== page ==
BAYLOR
1. Grant Teaff - 128 wins
2. Morley Jennings - 83 wins
3. John D. Bridgers - 49 wins
4. Art Briles - 44 wins

Briles moved from sixth to fourth in 2013, and will move into third place this fall. If Briles finishes out his monster new contract, which runs through 2023, and Baylor averages nine wins a year over those 10 upcoming seasons, Briles will be Baylor's all-time record holder. 

BYU
1. LaVell Edwards - 257 wins
2. Bronco Mendenhall - 82 wins
3. G. Ott Romney - 42 wins

Mendenhall likely has no shot at the BYU record, but he's been running up the score for second place since 2009. 

CENTRAL FLORIDA
1. Gene McDowell - 86 wins
2. George O'Leary - 72 wins

The Knights have only been playing football since 1979, but O'Leary beat out six other coaches for the No. 2 spot in UCF history. 

CLEMSON
1. Frank Howard - 165 wins
2. Danny Ford - 96 wins
3. Dabo Swinney - 51 wins

More than anything, this shines a spotlight on the success Swinney has achieved in a short time at Clemson.

FLORIDA STATE
1. Bobby Bowden - 304 wins
2. Bill Peterson - 62 wins
3. Jimbo Fisher - 45 wins

When one coach gobbles up 304 wins over 34 years, it tends to put your school's record book a little out of whack. Florida State didn't start playing football until 1937 and, other than Bowden, has just one coached that's remained in Tallahassee longer than six seasons. But Fisher is already the bronze medal holder in just four seasons, and will move to silver by 2016. 

GEORGIA
1. Vince Dooley - 201 wins
2. Wallace Butts - 140 wins
3. Mark Richt - 126 wins

At 53, Richt still seems like a young coach with plenty of time to reel in Dooley's mark. Dooley was 56 when he retired from coaching. He may not have the desire to stay in the game that long, but passing Butts for No. 2 all-time feels inevitable.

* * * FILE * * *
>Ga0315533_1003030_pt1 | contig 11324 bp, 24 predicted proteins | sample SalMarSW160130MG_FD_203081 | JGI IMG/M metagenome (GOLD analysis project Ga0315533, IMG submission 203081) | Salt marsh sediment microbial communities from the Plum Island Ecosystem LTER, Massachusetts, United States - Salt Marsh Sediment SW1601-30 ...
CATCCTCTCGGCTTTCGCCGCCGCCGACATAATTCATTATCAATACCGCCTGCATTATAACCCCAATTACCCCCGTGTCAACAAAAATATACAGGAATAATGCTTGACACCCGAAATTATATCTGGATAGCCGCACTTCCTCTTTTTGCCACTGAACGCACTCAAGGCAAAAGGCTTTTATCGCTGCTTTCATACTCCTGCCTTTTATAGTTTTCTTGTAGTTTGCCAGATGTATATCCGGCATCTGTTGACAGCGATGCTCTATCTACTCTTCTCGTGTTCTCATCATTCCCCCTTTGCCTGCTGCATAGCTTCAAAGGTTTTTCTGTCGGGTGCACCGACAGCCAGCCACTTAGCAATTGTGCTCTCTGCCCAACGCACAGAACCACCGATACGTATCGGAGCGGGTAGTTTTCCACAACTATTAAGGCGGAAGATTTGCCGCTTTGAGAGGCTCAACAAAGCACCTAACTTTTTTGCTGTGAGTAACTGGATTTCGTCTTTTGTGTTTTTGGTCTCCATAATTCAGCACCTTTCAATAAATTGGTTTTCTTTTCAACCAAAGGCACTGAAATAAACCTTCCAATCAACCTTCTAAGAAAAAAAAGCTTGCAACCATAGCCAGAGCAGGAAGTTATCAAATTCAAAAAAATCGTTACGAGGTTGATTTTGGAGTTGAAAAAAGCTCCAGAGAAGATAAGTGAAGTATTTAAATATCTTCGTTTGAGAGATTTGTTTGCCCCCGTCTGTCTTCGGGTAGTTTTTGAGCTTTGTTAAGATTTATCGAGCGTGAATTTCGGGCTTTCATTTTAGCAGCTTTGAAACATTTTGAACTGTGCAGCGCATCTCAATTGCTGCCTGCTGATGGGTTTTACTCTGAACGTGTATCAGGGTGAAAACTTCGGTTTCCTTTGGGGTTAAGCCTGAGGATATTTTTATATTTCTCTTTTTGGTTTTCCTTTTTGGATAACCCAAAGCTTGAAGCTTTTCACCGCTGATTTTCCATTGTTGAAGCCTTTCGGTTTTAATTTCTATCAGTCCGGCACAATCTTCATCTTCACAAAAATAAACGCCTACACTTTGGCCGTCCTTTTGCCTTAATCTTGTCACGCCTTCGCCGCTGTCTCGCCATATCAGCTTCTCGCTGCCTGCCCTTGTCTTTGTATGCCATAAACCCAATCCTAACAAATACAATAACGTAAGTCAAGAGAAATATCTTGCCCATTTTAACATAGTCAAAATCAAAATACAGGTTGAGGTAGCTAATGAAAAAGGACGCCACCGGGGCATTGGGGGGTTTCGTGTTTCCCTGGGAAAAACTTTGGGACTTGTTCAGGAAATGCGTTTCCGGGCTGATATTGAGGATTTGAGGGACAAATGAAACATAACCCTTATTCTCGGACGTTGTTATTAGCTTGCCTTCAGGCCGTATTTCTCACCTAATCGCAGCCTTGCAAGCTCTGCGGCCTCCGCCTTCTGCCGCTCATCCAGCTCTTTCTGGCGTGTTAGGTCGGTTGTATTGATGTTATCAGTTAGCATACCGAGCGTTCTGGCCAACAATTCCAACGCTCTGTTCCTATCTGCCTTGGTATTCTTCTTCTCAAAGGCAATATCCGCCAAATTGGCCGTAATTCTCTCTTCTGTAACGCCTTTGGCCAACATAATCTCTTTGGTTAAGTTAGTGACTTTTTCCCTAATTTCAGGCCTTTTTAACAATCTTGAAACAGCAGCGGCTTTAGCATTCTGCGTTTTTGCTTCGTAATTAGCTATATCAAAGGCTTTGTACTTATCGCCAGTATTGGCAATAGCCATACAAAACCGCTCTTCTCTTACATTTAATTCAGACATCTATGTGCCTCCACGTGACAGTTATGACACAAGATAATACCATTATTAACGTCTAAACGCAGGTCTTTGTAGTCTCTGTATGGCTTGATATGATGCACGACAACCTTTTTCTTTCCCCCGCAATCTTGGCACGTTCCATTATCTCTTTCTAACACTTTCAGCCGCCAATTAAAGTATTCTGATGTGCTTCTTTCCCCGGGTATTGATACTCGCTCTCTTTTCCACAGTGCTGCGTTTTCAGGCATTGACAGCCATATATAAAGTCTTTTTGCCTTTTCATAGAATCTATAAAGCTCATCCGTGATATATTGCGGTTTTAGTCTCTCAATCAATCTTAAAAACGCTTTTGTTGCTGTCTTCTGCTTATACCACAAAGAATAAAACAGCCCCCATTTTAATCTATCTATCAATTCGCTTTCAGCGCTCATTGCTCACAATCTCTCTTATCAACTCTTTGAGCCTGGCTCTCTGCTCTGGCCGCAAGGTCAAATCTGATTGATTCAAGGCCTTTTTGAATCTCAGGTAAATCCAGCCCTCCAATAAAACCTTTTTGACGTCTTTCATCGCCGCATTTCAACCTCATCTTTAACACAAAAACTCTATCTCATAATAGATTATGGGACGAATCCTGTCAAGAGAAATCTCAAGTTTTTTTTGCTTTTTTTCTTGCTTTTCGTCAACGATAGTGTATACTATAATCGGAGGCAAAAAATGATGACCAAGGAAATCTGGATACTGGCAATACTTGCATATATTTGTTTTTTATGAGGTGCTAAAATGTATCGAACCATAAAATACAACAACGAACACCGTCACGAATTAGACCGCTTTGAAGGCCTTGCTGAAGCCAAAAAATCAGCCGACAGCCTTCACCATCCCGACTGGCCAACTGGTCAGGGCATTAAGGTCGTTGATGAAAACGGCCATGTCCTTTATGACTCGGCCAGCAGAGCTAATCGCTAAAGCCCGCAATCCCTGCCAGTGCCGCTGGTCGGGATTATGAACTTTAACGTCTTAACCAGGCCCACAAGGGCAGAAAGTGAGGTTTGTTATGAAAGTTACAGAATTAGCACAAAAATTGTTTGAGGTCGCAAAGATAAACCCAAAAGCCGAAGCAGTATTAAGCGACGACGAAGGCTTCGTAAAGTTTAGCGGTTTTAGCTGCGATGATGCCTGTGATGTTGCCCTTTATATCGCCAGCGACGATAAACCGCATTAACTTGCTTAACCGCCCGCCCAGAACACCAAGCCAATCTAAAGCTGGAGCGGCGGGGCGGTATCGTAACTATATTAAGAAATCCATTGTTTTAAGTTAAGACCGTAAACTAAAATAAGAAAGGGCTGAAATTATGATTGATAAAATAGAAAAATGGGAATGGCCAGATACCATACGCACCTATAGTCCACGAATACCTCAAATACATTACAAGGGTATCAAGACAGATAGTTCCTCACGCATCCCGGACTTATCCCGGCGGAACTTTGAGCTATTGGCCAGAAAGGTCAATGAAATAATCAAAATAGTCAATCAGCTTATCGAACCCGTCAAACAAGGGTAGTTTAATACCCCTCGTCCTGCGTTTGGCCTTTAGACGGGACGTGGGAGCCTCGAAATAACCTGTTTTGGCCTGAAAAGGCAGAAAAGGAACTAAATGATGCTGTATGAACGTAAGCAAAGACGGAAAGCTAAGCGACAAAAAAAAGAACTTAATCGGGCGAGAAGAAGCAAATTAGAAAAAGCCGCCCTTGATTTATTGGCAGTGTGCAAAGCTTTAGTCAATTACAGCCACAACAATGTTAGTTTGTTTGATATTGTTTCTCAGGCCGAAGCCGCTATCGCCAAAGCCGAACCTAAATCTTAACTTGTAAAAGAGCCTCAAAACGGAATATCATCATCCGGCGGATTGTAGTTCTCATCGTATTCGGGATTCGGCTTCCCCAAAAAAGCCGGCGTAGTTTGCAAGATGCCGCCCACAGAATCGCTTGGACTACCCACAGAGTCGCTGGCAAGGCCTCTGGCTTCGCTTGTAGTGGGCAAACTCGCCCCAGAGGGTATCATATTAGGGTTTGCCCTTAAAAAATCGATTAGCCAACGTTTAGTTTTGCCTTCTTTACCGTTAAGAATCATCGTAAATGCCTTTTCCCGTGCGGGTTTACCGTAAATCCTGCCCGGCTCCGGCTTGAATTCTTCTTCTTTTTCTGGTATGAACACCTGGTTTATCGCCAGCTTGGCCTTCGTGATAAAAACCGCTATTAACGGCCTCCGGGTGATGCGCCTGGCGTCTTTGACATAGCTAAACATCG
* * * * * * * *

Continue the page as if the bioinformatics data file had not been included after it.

IOWA
1. Hayden Fry - 143 wins
2. Kirk Ferentz - 108 wins

Surely Ferentz will be able to pass Fry by the time his famed contract expires in 2020.

LSU
1. Charles McClendon - 137 wins
2. Les Miles - 95 wins
3. Bernie Moore - 83 wins

At his current pace, Miles will become LSU's all-time wins leader in 2017.

LOUISVILLE
1. Frank Camp - 118 wins
2. Howard Schnellenberger - 54 wins
3. John L. Smith - 41 wins
Bobby Petrino - 41 wins

He's baaaack. Louisville's assorted football history - second-place Schnellenberger actually had a losing record at Louisville at 54-56-2 - means Petrino's second stint will make him the Cardinals' second-winningest coach in 2015, the school's second year of ACC membership.

MICHIGAN STATE
1. Duffy Daugherty - 109 wins
2. Charlie Bachman - 70 wins
3. George Perles - 68 wins
4. Mark Dantonio - 64 wins

After going 22-17 to begin his Michigan State tenure, Dantonio is 42-12 with three conference or division championships in his last four seasons.

MIDDLE TENNESSEE
1. Charles Murphy - 155 wins
2. Boots Donnelly - 140 wins
3. Rick Stockstill - 51 wins

Nos. 1 and 2 may be out of reach, but reaching the No. 3 spot in seven seasons is still an accomplishment. 

OHIO
1. Don Peden - 129 wins
2. Bill Hess - 108 wins
3. Frank Solich - 66 wins

He may never catch Peden and Hess, but Solich's presence on this list is impressive on its own considering he didn't even debut at Ohio until age 60.

SMU
1. Ray Morrison - 82 wins
2. Hayden Fry - 49 wins
3. Bobby Collins - 43 wins
4. June Jones - 36 wins

SMU had won seven or more games in four straight seasons until backsliding to 5-7 in 2013. A return to the seven-win benchmark will put Jones tied for third in SMU history. 

UTAH
1. Ike Armstrong - 141 wins
2. Ron McBride - 88 wins
3. Kyle Whittingham - 76 wins

Like many others on this list, Whittingham may never break the school record but can settle comfortably into the proverbial silver medal by the time he hangs it up. 

Note: South Alabama's Joey Jones and UTSA's Larry Coker technically hold the records at both schools, but since they launched football in 2009 and 2011, respectively, they were not included in this list. Additionally, Carl Pelini, 3-9 in his first season at Florida Atlantic, is the second-winningest coach at a program that played its first game in 2001.